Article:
For example, Cook disagreed with Steve Jobs in 2011 when Jobs insisted on suing Samsung, who is both a major supplier and competitor to Apple.  Shrewd but sensible, Cook saw the big picture and the importance of the Samsung relationship to the iPhone business.

In the GTAT case, Apple’s approach is a bit curious given how it aggressively structured the deal in the face of what in hindsight was major supplier risk.  One perspective is that it was effective negotiation that protected their interests and secured exclusive rights to sapphire technology.  Another view is that the contract does not reflect the tone of a strategic co-investment arrangement for a scarce technology and billions of iPhone 6 revenue at stake.

Whether you agree or not with Apple’s approach to GTAT, there is little doubt that the SRM culture that Cook has built is a competitive advantage for Apple.  Apple’s sustained business growth and its constant flux of product innovation could not have been achieved otherwise.

Delphi was a division of GM until 1999, when GM spun them off and the relationship has been heavily strained since.  The facts coming out of the ignition switch case paint a fairly dismal picture of GM SRM’s tactics.  Top execs have admitted that suppliers “don’t really believe” in GM resulting in a competitive disadvantage.  GM has been ranked by its suppliers over the years as the worst automaker to deal with, according to an annual survey.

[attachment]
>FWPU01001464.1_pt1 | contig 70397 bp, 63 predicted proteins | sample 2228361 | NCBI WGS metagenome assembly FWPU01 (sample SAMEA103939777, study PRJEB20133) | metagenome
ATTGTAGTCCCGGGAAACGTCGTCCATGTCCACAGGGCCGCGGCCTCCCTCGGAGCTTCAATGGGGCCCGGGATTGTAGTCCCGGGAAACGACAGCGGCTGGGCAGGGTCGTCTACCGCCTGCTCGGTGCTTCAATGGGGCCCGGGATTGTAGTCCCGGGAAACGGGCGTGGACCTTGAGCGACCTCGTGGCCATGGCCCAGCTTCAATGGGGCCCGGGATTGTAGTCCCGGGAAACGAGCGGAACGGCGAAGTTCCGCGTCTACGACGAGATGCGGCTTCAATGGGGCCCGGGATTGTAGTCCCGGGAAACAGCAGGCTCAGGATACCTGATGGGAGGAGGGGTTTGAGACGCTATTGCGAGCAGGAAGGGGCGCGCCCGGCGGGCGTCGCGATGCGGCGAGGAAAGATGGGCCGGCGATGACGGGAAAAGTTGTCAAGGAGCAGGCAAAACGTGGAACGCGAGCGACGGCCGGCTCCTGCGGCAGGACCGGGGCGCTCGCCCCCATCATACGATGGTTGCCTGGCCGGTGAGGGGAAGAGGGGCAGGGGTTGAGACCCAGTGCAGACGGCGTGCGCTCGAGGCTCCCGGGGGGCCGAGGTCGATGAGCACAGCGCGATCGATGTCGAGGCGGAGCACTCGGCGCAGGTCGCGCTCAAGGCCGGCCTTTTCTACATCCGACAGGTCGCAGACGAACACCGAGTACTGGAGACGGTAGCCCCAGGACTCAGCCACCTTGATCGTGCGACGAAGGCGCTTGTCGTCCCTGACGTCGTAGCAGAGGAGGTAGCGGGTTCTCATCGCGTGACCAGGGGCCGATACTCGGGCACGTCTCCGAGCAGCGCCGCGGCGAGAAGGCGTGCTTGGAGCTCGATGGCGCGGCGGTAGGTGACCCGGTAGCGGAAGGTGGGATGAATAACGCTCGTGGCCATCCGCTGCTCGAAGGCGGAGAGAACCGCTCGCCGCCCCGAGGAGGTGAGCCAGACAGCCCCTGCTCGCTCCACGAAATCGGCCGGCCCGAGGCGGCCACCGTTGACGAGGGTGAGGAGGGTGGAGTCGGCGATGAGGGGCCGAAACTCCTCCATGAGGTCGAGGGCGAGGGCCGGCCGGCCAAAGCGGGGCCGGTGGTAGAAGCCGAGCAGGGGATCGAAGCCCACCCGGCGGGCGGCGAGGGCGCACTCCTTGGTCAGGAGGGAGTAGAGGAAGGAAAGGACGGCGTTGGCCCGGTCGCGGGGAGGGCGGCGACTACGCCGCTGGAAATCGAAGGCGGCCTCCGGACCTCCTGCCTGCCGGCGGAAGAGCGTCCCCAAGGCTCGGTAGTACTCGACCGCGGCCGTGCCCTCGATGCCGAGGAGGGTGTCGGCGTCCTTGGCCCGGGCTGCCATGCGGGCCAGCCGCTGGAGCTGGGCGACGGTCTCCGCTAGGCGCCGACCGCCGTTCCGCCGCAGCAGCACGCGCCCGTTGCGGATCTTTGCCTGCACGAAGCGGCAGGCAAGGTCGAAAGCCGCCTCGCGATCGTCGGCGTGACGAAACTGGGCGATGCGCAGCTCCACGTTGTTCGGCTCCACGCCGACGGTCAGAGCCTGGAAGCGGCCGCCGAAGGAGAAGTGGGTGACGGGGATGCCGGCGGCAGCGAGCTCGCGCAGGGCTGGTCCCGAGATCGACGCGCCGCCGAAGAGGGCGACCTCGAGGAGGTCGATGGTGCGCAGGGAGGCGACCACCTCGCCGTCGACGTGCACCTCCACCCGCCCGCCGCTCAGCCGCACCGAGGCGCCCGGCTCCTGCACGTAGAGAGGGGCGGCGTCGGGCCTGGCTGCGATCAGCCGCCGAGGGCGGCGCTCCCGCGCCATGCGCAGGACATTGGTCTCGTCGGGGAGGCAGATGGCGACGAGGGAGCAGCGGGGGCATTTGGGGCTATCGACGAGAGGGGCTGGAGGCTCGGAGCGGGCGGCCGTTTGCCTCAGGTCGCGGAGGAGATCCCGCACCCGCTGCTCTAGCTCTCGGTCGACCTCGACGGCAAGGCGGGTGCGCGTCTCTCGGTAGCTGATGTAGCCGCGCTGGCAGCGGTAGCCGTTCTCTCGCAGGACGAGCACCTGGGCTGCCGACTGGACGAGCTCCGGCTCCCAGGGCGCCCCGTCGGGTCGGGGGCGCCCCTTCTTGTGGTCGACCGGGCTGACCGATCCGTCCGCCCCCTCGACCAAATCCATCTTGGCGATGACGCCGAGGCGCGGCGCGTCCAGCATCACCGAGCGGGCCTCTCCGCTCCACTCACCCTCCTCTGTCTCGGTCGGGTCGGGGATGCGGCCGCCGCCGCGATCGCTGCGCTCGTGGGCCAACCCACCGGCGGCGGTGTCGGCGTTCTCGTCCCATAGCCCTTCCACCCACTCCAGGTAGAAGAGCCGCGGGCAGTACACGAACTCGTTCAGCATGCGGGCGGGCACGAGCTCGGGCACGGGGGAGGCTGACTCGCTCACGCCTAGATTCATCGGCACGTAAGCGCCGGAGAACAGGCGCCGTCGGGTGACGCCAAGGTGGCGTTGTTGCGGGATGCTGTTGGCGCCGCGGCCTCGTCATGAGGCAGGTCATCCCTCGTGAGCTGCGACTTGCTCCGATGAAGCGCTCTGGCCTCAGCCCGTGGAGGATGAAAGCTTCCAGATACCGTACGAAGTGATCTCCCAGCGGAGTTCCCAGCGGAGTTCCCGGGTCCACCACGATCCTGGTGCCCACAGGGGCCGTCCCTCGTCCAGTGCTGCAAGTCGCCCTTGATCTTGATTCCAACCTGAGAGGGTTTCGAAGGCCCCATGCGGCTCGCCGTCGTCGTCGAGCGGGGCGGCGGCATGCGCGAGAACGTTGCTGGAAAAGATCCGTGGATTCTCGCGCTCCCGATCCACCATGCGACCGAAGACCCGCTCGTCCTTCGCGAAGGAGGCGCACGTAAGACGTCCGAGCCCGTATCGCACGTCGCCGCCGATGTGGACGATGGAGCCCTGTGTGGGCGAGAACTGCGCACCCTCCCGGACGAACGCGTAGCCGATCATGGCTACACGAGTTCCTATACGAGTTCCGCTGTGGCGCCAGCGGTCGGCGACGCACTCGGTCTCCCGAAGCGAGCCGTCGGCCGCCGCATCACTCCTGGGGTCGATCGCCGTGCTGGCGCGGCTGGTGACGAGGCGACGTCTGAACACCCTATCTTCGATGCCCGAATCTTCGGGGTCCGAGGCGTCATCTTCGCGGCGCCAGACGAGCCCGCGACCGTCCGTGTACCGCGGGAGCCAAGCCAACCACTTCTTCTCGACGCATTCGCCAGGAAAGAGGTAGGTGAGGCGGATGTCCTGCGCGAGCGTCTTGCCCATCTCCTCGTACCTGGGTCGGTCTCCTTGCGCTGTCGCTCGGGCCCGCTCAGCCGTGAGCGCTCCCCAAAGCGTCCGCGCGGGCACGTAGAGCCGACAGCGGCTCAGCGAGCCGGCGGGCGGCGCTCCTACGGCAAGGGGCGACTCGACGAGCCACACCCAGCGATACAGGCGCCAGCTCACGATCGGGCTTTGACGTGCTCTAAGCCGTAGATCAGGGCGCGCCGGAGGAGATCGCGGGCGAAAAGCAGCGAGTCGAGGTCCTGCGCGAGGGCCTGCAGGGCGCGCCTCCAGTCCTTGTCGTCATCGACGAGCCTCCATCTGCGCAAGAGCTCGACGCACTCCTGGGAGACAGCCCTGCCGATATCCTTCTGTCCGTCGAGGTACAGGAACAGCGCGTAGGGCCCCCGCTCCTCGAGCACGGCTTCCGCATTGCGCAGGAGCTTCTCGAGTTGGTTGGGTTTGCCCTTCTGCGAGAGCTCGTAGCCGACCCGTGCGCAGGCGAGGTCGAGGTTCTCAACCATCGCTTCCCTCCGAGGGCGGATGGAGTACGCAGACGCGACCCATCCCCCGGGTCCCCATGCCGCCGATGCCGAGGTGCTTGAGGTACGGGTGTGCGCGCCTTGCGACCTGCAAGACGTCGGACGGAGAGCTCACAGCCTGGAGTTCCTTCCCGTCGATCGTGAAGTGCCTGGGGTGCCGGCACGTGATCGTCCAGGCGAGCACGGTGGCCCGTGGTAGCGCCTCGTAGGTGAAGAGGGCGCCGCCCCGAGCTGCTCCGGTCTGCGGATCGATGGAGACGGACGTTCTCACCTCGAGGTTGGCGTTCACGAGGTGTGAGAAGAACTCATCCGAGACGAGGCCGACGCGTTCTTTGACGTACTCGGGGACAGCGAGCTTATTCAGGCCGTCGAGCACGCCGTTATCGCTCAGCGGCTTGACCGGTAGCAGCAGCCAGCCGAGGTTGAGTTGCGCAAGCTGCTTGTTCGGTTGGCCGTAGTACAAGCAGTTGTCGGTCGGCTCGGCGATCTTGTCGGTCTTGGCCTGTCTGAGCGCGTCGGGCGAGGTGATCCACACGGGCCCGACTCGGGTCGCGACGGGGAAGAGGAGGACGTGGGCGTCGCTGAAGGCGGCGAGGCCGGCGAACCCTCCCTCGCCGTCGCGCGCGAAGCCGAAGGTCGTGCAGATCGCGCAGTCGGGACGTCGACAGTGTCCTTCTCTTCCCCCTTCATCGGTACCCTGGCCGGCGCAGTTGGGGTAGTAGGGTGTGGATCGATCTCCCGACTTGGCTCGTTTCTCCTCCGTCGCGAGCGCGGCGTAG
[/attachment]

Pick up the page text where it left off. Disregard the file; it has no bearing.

Dealing with the aftermath of a long-standing adversarial SRM culture, CEO Mary Barra proclaimed that building supplier relationships is among her top priorities.  Barra has just appointed a new CPO, a former Delphi executive aptly enough, who will be faced with the challenge of driving a transformation of SRM practices from top to bottom.

These stories remind us how critical it is for CPO’s to embed a SRM culture with the overarching long-term business strategy.  Despite the GTAT setback, Apple has a SRM culture that has fuelled its business growth.  GM’s exec have been unable to build an effective SRM culture, which has resulted in a decline in business performance and major reputational damage.

  1. Effective SRM practices consider external stakeholders

The crux of the GTAT-Apple deal was that Apple would loan the supplier $578m to build and operate furnaces at an Apple-owned facility in Mesa, Arizona.  This was to be a huge win for not only the local community there, but also a lift to Apple’s efforts to demonstrate that they could create jobs in the USA.

When the deal imploded, Apple closed the site resulting in over 600 jobs lost to the local community.  Apple has renewed its commitment to the town by setting plans to re-purpose the former GTAT facility.

GM has a wide array of constituents and stakeholders to answer to regarding its dealings with Delphi.  The Attorney General of Arizona has filed a $3B lawsuit for the families of victims of the faulty ignition switches.  Surely, there are more to come.